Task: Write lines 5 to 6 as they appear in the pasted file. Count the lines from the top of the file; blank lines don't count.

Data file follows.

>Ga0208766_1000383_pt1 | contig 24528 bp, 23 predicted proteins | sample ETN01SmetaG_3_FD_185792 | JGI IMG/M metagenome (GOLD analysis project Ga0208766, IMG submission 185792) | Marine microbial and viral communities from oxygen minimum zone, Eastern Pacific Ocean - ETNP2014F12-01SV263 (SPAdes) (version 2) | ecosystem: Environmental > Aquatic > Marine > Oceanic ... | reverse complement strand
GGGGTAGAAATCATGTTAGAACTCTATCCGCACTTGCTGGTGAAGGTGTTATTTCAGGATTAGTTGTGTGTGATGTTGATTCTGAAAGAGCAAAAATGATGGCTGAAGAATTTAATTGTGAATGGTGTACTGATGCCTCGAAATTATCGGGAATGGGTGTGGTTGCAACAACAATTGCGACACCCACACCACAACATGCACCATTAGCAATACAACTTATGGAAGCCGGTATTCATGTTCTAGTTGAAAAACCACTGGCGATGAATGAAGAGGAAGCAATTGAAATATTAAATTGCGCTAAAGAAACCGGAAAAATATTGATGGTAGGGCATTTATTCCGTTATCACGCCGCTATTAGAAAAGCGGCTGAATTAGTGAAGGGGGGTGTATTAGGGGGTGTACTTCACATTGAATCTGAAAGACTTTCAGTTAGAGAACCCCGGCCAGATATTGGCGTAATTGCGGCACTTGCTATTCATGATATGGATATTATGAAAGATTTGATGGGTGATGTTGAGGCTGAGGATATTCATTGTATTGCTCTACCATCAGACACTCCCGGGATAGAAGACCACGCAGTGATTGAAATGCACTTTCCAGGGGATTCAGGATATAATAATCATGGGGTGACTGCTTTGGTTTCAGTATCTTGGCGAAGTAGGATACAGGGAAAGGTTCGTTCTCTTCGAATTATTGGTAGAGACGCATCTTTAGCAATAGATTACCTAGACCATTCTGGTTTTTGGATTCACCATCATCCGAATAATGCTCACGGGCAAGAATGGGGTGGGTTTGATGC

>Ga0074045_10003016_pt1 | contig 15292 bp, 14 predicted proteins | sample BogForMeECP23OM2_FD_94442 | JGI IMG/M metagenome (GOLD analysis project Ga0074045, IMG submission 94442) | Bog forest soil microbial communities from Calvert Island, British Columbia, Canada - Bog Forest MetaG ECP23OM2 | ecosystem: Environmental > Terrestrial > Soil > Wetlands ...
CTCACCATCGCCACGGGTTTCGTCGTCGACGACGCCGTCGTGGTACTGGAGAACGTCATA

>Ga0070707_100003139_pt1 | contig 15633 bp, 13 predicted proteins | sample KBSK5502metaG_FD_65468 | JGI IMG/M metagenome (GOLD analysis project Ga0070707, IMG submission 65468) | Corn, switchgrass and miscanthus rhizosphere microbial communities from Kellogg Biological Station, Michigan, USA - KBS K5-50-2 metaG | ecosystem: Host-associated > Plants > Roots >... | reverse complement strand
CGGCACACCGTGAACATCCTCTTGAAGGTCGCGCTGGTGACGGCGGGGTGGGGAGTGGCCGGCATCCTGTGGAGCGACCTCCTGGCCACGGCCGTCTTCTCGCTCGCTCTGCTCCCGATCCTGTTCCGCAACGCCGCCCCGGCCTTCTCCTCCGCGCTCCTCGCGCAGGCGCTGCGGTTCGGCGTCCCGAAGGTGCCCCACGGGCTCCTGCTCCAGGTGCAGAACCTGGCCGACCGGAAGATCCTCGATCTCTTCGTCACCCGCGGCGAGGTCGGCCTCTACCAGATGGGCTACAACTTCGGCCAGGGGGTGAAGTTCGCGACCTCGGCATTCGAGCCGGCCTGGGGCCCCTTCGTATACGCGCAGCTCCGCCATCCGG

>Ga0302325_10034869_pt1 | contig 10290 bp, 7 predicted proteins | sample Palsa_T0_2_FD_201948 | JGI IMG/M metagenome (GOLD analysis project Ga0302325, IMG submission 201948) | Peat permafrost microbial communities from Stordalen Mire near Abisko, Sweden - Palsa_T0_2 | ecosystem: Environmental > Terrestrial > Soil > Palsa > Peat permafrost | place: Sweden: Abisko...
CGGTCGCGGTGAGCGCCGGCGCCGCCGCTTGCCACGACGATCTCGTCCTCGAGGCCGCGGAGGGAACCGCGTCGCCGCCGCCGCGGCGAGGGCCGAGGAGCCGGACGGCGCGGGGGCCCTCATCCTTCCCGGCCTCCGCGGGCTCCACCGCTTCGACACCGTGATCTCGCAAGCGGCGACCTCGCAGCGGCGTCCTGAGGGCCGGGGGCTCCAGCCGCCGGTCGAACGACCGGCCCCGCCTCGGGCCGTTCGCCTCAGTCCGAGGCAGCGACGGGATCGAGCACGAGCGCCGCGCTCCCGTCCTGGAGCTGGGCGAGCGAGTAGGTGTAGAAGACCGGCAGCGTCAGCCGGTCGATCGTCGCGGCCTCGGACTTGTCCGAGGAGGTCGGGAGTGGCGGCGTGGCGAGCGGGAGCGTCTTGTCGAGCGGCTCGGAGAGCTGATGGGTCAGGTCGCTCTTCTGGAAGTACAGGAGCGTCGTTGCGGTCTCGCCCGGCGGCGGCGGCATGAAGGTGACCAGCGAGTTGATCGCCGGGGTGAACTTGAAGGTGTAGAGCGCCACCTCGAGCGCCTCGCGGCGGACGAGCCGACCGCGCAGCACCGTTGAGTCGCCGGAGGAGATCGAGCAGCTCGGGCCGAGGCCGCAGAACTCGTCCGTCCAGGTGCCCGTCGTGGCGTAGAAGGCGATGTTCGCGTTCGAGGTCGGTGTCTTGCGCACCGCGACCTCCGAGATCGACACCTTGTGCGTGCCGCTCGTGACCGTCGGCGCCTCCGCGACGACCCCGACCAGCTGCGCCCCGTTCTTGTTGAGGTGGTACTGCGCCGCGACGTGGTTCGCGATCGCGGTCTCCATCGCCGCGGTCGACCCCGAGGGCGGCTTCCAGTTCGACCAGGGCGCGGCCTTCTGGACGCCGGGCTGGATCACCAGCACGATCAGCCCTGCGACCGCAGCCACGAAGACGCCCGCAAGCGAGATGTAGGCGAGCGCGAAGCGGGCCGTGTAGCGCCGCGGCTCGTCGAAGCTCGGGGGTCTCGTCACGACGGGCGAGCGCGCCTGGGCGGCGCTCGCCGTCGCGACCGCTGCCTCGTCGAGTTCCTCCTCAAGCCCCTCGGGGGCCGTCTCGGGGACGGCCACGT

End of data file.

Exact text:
>Ga0070707_100003139_pt1 | contig 15633 bp, 13 predicted proteins | sample KBSK5502metaG_FD_65468 | JGI IMG/M metagenome (GOLD analysis project Ga0070707, IMG submission 65468) | Corn, switchgrass and miscanthus rhizosphere microbial communities from Kellogg Biological Station, Michigan, USA - KBS K5-50-2 metaG | ecosystem: Host-associated > Plants > Roots >... | reverse complement strand
CGGCACACCGTGAACATCCTCTTGAAGGTCGCGCTGGTGACGGCGGGGTGGGGAGTGGCCGGCATCCTGTGGAGCGACCTCCTGGCCACGGCCGTCTTCTCGCTCGCTCTGCTCCCGATCCTGTTCCGCAACGCCGCCCCGGCCTTCTCCTCCGCGCTCCTCGCGCAGGCGCTGCGGTTCGGCGTCCCGAAGGTGCCCCACGGGCTCCTGCTCCAGGTGCAGAACCTGGCCGACCGGAAGATCCTCGATCTCTTCGTCACCCGCGGCGAGGTCGGCCTCTACCAGATGGGCTACAACTTCGGCCAGGGGGTGAAGTTCGCGACCTCGGCATTCGAGCCGGCCTGGGGCCCCTTCGTATACGCGCAGCTCCGCCATCCGG